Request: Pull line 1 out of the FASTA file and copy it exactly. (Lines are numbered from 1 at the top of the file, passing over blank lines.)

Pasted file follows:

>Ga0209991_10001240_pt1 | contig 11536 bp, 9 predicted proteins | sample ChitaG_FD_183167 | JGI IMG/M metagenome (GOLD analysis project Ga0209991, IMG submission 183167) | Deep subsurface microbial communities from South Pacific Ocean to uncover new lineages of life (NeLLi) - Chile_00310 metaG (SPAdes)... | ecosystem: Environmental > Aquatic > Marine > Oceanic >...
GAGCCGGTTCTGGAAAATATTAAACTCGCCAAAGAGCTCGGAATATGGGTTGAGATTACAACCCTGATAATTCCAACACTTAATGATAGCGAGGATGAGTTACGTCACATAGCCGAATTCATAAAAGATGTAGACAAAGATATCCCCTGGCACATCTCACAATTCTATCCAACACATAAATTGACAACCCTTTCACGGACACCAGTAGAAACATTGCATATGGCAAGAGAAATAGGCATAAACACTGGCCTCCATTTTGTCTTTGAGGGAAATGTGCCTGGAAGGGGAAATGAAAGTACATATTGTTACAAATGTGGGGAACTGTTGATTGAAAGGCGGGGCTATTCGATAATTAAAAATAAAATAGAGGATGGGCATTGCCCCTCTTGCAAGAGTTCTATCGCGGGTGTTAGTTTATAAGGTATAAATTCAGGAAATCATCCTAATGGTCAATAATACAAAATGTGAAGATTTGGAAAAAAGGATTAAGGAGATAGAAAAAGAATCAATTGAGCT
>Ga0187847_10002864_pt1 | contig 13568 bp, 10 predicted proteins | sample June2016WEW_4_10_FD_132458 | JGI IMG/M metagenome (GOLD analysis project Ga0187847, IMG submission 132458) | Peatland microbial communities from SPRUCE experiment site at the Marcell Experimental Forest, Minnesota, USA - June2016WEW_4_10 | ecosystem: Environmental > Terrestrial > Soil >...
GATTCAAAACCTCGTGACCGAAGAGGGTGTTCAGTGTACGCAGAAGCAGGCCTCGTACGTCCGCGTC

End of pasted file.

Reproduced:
>Ga0209991_10001240_pt1 | contig 11536 bp, 9 predicted proteins | sample ChitaG_FD_183167 | JGI IMG/M metagenome (GOLD analysis project Ga0209991, IMG submission 183167) | Deep subsurface microbial communities from South Pacific Ocean to uncover new lineages of life (NeLLi) - Chile_00310 metaG (SPAdes)... | ecosystem: Environmental > Aquatic > Marine > Oceanic >...